Craig’s moral argument

William Lane Craig has given the following argument for years:

[I]f there is no God, then what’s so special about human beings? They’re just accidental by-products of nature which have evolved relatively recently on an infinitesimal speck of dust called the planet Earth, lost somewhere in a hostile and mindless universe, and which are doomed to perish individually and collectively in a relatively short time. On the atheistic view, some action, say, rape, may not be socially advantageous and so in the course of human development has become taboo. But that does absolutely nothing to prove that rape is really morally wrong. On the atheistic view, if you can escape the social consequences, there’s nothing really wrong with your raping someone. And thus without God there is no absolute right and wrong which imposes itself on our conscience.

If find the argument strikingly odd. I really mean what I just said, it’s not code for calling the argument “obviously wrong”. The argument has a sort of dream-like or fairy tale logic to it, like “if you blow out the lamp the kingdom will fall”. The basic insight is that “what is physical” is divided from “what is normative/ moral” in such a way that one cannot derive the one from the other. Very well. But then why is it that moral or normative being needs to be reduced to a divine cause? Why not just say that moral and physical being are different and that’s that? The most striking way to illustrate this might be to turn the argument around: take the normative as a given,  insist that one cannot derive physical being from it, and then say that this suffices to prove that God must be the cause of physical being. If this argument is radically defective, why is Craig’s argument any better?

Craig can get away with arguments like this since there is a background premise that everyone is assuming: either naturalism or supernaturalism is true,  but our ideas of the natural are so hopeless that Craig is allowed to merely point out something that is different from physical being and immediately conclude that this not only proves the existence of the supernatural, but even that being which is the greatest possible in the supernatural order. But this says far more about the weakness of our account of nature than it does about the power of the moral argument. Craig does have a valuable point, namely that the physical cannot exhaust the real. But this does not prove the existence of God or even make such existence reasonable, it more removes one impediment to the existence of God, namely, the refusal to allow any non-physical reality. Moral experience allows us a way to see that the physical cannot exhaust the real (so does our experience with mathematical things) but one needs to do a great deal more work before this can speak to the fundamental point of disagreement between theism and atheism.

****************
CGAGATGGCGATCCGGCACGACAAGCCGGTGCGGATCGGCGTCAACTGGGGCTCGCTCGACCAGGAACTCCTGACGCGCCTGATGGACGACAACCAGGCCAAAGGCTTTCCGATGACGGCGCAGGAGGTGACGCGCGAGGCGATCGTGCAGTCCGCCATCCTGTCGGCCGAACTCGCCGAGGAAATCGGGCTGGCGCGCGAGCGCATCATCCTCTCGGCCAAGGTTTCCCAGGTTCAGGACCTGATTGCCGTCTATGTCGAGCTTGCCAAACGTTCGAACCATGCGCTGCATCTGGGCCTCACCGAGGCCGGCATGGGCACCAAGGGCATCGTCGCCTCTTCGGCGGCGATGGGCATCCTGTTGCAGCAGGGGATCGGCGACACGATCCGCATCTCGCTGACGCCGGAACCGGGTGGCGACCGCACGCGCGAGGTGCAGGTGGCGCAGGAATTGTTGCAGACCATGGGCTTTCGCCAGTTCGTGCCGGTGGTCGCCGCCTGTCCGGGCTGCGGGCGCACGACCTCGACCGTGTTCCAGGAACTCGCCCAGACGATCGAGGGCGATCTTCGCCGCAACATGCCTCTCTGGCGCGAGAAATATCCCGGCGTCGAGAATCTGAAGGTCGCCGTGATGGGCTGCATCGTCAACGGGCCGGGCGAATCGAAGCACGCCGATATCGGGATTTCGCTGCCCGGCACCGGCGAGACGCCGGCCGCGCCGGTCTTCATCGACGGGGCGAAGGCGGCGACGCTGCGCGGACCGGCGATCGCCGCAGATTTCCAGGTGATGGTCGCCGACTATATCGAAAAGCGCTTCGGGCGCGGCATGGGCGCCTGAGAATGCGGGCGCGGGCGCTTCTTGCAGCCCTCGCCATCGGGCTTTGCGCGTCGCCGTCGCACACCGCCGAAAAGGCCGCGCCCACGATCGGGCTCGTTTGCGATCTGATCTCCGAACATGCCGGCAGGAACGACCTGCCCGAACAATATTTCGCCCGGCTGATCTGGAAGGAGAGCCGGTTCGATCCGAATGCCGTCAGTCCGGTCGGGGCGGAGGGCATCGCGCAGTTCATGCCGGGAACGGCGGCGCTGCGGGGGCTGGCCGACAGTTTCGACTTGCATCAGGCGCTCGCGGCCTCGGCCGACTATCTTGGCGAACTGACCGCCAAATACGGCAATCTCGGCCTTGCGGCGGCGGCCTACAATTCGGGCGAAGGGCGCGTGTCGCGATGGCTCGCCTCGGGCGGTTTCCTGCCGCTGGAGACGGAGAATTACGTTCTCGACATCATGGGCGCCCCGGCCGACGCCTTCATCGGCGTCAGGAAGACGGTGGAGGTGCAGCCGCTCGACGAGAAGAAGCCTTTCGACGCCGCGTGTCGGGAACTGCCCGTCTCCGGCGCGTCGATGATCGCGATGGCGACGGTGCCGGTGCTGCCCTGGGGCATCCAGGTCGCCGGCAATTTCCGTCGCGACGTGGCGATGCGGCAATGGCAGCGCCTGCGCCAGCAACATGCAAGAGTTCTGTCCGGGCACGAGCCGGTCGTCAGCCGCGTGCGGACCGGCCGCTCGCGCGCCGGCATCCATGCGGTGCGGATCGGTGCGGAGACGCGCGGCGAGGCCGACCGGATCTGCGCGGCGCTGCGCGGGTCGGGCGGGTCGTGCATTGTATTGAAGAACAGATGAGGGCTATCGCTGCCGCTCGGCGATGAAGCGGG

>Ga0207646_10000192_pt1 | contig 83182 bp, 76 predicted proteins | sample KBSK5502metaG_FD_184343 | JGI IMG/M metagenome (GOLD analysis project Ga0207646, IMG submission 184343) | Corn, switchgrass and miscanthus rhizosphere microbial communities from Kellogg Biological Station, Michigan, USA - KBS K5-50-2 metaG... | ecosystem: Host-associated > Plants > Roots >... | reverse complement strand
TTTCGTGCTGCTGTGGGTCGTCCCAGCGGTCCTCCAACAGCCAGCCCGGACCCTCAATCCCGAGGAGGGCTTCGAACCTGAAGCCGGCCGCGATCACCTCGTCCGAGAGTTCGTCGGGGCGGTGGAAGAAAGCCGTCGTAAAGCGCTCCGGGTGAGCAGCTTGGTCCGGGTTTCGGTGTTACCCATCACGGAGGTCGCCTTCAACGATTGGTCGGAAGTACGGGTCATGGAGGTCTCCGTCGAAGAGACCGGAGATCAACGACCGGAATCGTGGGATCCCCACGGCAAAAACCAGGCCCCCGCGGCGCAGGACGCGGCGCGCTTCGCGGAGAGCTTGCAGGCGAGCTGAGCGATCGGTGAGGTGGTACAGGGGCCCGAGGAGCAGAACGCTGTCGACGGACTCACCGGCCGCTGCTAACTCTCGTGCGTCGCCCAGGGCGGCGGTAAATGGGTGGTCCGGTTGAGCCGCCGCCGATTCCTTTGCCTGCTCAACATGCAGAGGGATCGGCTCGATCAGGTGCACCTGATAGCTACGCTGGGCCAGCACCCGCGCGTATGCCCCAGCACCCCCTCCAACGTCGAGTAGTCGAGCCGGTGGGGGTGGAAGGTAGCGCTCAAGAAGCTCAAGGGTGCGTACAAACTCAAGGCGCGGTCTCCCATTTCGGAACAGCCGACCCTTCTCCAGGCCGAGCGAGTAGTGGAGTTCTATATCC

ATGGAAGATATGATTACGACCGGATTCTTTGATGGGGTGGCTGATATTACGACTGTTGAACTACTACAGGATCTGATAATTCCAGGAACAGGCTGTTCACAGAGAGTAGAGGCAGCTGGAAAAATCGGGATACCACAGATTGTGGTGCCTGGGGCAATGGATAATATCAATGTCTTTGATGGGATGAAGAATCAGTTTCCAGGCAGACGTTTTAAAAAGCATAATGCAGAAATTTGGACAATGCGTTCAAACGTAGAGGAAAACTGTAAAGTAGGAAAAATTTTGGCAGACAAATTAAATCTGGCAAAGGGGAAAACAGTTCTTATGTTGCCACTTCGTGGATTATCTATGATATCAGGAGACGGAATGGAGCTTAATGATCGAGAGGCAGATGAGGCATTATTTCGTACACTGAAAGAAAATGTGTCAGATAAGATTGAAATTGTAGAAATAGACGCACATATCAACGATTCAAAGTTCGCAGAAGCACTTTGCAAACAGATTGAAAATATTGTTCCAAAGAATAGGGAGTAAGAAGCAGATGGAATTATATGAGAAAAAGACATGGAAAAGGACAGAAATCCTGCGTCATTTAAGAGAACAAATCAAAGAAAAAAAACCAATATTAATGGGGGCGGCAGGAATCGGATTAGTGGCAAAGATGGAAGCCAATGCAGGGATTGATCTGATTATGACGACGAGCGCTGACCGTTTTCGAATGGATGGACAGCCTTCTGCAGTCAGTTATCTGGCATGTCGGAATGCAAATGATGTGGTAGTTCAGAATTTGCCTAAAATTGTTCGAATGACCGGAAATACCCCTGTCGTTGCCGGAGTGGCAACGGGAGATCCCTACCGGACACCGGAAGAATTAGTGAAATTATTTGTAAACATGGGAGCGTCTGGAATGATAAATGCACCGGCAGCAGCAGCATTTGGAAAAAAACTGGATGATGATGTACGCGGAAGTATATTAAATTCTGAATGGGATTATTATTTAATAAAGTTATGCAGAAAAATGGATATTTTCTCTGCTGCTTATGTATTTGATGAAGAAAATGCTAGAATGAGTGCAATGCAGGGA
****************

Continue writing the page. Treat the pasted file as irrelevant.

The problem is that given our hopeless understanding of nature, atheists are backed into corners they don’t need to get backed into and theists are left powerless to do anything with the god they think they have found.

 

Dialectics as per se truth to us

The comment thread on the last post raised the question of dialectics. It would be difficult for a modern scholastic to overstate the importance of this topic because ever since Kant we’ve tended to identify knowledge itself with what St. Thomas would call dialectical knowledge. The idea we have that “the scientific method” is the only source of knowledge is a case in point, since this method is a dialectical one.

So far as science seeks truth it seeks something with a relation to intellect, but St. Thomas draws an immediate distinction:

[E]verything is said to be true absolutely in so far as it is related to the intellect from which it depends; and thus it is that artificial things are said to be true a being related to our intellect. For a house is said to be true that expresses the likeness of the form in the architect’s mind; and words are said to be true so far as they are the signs of truth in the intellect. In the same way natural things are said to be true in so far as they express the likeness of the species that are in the divine mind.

ST 1.16.1.co.

The part about the house being “true” is clunky in translation but still correct. An architectural scholar would be working from the same concept St. Thomas describes if called a house a “true Frank Lloyd Wright”, that is, a building that Wright actually planned as opposed to a knockoff, forgery, or fake.

Modern scientific method, as Kant explains in the famous preface to the first Critique, consists in understanding nature as though it had an essential relation to our intellect, or, to understand nature so far as we can make it essentially related to our intellect by way of some experimental contrivance or model. The “Copernican turn” is nothing other than what St. Thomas would call a turn to dialectics. We interrogate nature according to a plan or scheme we set up in advance, and which owes its existence to us. The truth that we derive from this has an essential relation to our intellect, and so it is a properly human truth. It is easy to overlook the significance of the fact that the first two words of Kant’s critique limit his inquiry to human reason.

It’s not about evolution

I listened to a popular debate about the relation between Christian theism and Evolution yesterday (by “popular” I mean one of those evolution-says-how-not-why debates). Anyone who reads this blog has already heard a dozen such debates so there is no reason to give the details again. Once we know whether the other guy is for it or against it we more or less know how the explanations will go.